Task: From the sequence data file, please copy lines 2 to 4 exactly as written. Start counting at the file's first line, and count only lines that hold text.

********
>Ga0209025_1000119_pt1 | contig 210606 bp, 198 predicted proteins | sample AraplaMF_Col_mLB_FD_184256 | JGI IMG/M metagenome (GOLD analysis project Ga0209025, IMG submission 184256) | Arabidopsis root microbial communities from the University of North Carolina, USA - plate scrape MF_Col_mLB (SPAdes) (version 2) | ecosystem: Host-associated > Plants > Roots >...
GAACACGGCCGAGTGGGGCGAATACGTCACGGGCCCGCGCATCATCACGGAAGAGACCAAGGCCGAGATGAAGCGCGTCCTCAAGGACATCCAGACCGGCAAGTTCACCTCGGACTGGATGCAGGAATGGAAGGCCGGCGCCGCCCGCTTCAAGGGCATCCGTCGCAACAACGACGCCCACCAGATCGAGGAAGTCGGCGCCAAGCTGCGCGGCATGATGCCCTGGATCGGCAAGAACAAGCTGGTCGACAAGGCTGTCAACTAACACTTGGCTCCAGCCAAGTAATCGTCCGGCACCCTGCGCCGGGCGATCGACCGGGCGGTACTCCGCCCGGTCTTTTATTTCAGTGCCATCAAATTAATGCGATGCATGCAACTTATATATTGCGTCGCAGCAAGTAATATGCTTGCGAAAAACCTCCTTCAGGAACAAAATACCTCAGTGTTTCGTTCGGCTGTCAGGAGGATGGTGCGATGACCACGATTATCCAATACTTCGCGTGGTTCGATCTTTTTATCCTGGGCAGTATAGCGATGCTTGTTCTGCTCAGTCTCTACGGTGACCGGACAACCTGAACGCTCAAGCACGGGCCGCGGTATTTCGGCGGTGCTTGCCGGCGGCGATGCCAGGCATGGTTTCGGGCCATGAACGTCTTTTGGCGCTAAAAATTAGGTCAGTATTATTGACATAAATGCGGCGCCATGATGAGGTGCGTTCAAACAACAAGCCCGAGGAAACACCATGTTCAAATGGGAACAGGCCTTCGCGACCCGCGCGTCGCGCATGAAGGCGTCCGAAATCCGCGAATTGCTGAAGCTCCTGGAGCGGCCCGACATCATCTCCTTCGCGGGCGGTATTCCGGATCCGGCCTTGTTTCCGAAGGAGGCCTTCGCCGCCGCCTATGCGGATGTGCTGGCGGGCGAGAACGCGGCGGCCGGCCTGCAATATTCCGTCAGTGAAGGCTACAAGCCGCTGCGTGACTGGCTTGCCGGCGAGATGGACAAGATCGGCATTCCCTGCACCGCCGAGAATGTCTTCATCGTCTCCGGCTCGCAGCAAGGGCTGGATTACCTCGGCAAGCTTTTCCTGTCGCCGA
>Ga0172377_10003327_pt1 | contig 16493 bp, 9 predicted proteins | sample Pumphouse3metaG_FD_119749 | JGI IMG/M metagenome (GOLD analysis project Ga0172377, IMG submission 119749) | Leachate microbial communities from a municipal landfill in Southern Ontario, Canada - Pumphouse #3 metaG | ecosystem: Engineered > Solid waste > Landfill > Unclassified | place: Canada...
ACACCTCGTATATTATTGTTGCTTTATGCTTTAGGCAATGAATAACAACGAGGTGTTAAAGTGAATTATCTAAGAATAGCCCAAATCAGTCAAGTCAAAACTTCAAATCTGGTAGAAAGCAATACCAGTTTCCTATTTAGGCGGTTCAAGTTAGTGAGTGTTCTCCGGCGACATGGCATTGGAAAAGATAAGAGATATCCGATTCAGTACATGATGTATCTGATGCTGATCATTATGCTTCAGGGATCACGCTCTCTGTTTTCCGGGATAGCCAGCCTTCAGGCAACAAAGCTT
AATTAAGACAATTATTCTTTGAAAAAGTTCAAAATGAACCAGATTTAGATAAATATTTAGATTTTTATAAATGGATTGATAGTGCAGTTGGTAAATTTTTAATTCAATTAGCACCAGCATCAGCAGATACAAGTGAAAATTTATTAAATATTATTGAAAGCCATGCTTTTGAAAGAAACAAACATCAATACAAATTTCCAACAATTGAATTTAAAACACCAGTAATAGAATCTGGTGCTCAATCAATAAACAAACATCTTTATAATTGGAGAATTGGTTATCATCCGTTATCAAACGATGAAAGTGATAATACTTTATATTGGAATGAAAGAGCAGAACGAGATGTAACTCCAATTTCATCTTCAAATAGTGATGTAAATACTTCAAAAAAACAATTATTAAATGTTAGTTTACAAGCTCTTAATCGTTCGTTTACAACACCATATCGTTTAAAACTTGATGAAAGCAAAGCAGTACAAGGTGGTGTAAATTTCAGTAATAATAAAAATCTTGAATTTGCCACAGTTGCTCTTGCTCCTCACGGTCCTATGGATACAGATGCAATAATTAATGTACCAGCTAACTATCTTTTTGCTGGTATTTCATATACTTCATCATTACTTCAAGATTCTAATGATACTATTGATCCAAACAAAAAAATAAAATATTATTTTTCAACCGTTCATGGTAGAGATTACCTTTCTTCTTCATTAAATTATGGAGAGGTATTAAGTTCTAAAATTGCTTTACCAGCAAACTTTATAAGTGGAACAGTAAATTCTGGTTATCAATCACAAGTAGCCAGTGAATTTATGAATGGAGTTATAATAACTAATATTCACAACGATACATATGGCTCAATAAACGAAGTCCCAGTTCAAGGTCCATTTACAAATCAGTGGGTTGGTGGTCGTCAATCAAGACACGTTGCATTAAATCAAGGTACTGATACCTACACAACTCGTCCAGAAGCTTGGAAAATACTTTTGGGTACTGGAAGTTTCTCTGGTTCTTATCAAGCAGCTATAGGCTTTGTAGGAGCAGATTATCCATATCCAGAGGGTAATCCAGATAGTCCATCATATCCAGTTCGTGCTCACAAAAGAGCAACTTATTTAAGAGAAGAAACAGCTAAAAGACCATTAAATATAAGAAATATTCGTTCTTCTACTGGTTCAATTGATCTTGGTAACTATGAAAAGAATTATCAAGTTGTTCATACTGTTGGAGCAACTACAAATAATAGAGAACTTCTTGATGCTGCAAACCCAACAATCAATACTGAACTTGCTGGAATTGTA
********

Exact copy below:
GAACACGGCCGAGTGGGGCGAATACGTCACGGGCCCGCGCATCATCACGGAAGAGACCAAGGCCGAGATGAAGCGCGTCCTCAAGGACATCCAGACCGGCAAGTTCACCTCGGACTGGATGCAGGAATGGAAGGCCGGCGCCGCCCGCTTCAAGGGCATCCGTCGCAACAACGACGCCCACCAGATCGAGGAAGTCGGCGCCAAGCTGCGCGGCATGATGCCCTGGATCGGCAAGAACAAGCTGGTCGACAAGGCTGTCAACTAACACTTGGCTCCAGCCAAGTAATCGTCCGGCACCCTGCGCCGGGCGATCGACCGGGCGGTACTCCGCCCGGTCTTTTATTTCAGTGCCATCAAATTAATGCGATGCATGCAACTTATATATTGCGTCGCAGCAAGTAATATGCTTGCGAAAAACCTCCTTCAGGAACAAAATACCTCAGTGTTTCGTTCGGCTGTCAGGAGGATGGTGCGATGACCACGATTATCCAATACTTCGCGTGGTTCGATCTTTTTATCCTGGGCAGTATAGCGATGCTTGTTCTGCTCAGTCTCTACGGTGACCGGACAACCTGAACGCTCAAGCACGGGCCGCGGTATTTCGGCGGTGCTTGCCGGCGGCGATGCCAGGCATGGTTTCGGGCCATGAACGTCTTTTGGCGCTAAAAATTAGGTCAGTATTATTGACATAAATGCGGCGCCATGATGAGGTGCGTTCAAACAACAAGCCCGAGGAAACACCATGTTCAAATGGGAACAGGCCTTCGCGACCCGCGCGTCGCGCATGAAGGCGTCCGAAATCCGCGAATTGCTGAAGCTCCTGGAGCGGCCCGACATCATCTCCTTCGCGGGCGGTATTCCGGATCCGGCCTTGTTTCCGAAGGAGGCCTTCGCCGCCGCCTATGCGGATGTGCTGGCGGGCGAGAACGCGGCGGCCGGCCTGCAATATTCCGTCAGTGAAGGCTACAAGCCGCTGCGTGACTGGCTTGCCGGCGAGATGGACAAGATCGGCATTCCCTGCACCGCCGAGAATGTCTTCATCGTCTCCGGCTCGCAGCAAGGGCTGGATTACCTCGGCAAGCTTTTCCTGTCGCCGA
>Ga0172377_10003327_pt1 | contig 16493 bp, 9 predicted proteins | sample Pumphouse3metaG_FD_119749 | JGI IMG/M metagenome (GOLD analysis project Ga0172377, IMG submission 119749) | Leachate microbial communities from a municipal landfill in Southern Ontario, Canada - Pumphouse #3 metaG | ecosystem: Engineered > Solid waste > Landfill > Unclassified | place: Canada...
ACACCTCGTATATTATTGTTGCTTTATGCTTTAGGCAATGAATAACAACGAGGTGTTAAAGTGAATTATCTAAGAATAGCCCAAATCAGTCAAGTCAAAACTTCAAATCTGGTAGAAAGCAATACCAGTTTCCTATTTAGGCGGTTCAAGTTAGTGAGTGTTCTCCGGCGACATGGCATTGGAAAAGATAAGAGATATCCGATTCAGTACATGATGTATCTGATGCTGATCATTATGCTTCAGGGATCACGCTCTCTGTTTTCCGGGATAGCCAGCCTTCAGGCAACAAAGCTT